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Today we'll evaluate Baby Bunting Group Limited (ASX:BBN) to determine whether it could have potential as an investment idea. Specifically, we're going to calculate its Return On Capital Employed (ROCE), in the hopes of getting some insight into the business.
First up, we'll look at what ROCE is and how we calculate it. Next, we'll compare it to others in its industry. Then we'll determine how its current liabilities are affecting its ROCE.
Understanding Return On Capital Employed (ROCE)
ROCE is a metric for evaluating how much pre-tax income (in percentage terms) a company earns on the capital invested in its business. In general, businesses with a higher ROCE are usually better quality. In brief, it is a useful tool, but it is not without drawbacks. Author Edwin Whiting says to be careful when comparing the ROCE of different businesses, since 'No two businesses are exactly alike.'
How Do You Calculate Return On Capital Employed?
The formula for calculating the return on capital employed is:
Return on Capital Employed = Earnings Before Interest and Tax (EBIT) ÷ (Total Assets - Current Liabilities)
Or for Baby Bunting Group:
0.14 = AU$15m ÷ (AU$158m - AU$46m) (Based on the trailing twelve months to December 2018.)
So, Baby Bunting Group has an ROCE of 14%.
Does Baby Bunting Group Have A Good ROCE?
One way to assess ROCE is to compare similar companies. We can see Baby Bunting Group's ROCE is around the 15% average reported by the Specialty Retail industry. Independently of how Baby Bunting Group compares to its industry, its ROCE in absolute terms appears decent, and the company may be worthy of closer investigation.
You can click on the image below to see (in greater detail) how Baby Bunting Group's past growth compares to other companies.
Remember that this metric is backwards looking - it shows what has happened in the past, and does not accurately predict the future. ROCE can be misleading for companies in cyclical industries, with returns looking impressive during the boom times, but very weak during the busts. ROCE is, after all, simply a snap shot of a single year. Since the future is so important for investors, you should check out our free report on analyst forecasts for Baby Bunting Group.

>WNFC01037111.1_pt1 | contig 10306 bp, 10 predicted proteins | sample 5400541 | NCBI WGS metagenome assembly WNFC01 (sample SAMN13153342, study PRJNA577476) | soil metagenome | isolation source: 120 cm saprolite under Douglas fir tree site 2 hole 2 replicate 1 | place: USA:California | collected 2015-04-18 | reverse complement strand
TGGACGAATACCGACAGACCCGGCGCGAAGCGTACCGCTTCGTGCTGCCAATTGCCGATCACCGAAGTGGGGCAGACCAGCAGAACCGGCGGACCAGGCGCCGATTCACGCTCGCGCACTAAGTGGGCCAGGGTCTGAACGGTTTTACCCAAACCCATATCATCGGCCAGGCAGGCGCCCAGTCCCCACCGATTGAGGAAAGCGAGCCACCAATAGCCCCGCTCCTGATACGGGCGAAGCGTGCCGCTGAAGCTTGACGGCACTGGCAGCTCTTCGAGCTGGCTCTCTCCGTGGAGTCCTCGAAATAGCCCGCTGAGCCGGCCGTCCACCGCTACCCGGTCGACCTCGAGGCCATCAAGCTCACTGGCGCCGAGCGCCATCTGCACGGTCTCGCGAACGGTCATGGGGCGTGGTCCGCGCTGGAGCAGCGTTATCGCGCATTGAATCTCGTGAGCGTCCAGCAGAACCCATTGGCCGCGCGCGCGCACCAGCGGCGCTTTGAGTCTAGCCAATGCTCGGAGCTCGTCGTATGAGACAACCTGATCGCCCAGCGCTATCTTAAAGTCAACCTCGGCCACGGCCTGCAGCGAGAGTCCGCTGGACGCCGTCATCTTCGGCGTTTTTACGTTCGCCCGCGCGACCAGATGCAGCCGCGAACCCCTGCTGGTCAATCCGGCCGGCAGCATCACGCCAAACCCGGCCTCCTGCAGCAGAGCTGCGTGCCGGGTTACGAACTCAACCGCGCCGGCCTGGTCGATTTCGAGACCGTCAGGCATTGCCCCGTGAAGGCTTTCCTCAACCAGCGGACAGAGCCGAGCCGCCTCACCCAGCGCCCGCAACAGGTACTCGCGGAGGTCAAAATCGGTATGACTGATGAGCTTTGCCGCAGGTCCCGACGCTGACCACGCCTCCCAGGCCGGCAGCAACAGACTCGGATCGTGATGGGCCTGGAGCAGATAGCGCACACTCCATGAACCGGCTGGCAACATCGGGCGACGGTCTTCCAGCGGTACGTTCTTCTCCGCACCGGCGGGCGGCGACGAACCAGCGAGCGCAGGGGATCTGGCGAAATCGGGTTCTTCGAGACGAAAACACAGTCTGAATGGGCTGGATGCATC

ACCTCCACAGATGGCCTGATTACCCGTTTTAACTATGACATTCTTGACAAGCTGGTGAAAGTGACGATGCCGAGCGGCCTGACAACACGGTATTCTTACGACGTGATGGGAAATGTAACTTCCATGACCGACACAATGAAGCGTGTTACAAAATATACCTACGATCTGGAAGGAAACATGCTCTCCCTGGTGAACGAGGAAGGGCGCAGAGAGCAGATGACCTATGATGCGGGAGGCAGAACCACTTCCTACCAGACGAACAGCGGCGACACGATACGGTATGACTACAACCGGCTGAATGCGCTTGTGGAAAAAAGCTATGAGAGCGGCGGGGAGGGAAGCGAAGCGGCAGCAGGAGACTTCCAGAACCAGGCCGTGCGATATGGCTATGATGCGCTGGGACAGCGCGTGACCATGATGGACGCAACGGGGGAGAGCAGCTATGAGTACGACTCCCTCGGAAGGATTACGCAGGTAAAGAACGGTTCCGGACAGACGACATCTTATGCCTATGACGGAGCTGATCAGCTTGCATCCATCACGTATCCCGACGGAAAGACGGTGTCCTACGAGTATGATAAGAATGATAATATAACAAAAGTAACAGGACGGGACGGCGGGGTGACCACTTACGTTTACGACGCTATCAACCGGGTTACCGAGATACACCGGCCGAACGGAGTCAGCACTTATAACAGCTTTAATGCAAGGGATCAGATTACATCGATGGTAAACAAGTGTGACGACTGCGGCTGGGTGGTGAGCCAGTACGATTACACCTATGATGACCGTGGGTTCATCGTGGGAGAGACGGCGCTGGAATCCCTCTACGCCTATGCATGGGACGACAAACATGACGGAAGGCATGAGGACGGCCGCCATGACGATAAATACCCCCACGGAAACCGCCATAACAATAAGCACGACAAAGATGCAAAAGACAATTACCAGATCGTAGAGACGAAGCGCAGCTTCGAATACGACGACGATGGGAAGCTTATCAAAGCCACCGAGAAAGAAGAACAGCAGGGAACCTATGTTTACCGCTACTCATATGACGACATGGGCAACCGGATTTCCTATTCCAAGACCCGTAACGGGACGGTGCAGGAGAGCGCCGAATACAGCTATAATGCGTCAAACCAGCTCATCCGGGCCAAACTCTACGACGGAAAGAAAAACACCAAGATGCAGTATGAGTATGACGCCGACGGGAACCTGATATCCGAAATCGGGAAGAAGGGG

How Baby Bunting Group's Current Liabilities Impact Its ROCE
Liabilities, such as supplier bills and bank overdrafts, are referred to as current liabilities if they need to be paid within 12 months. Due to the way the ROCE equation works, having large bills due in the near term can make it look as though a company has less capital employed, and thus a higher ROCE than usual. To counteract this, we check if a company has high current liabilities, relative to its total assets.
Baby Bunting Group has total assets of AU$158m and current liabilities of AU$46m. Therefore its current liabilities are equivalent to approximately 29% of its total assets. Low current liabilities are not boosting the ROCE too much.
Our Take On Baby Bunting Group's ROCE
Overall, Baby Bunting Group has a decent ROCE and could be worthy of further research. Baby Bunting Group shapes up well under this analysis, but it is far from the only business delivering excellent numbers . You might also want to check this free collection of companies delivering excellent earnings growth.
If you like to buy stocks alongside management, then you might just love this free list of companies. (Hint: insiders have been buying them).
We aim to bring you long-term focused research analysis driven by fundamental data. Note that our analysis may not factor in the latest price-sensitive company announcements or qualitative material.
If you spot an error that warrants correction, please contact the editor at firstname.lastname@example.org. This article by Simply Wall St is general in nature. It does not constitute a recommendation to buy or sell any stock, and does not take account of your objectives, or your financial situation. Simply Wall St has no position in the stocks mentioned. Thank you for reading.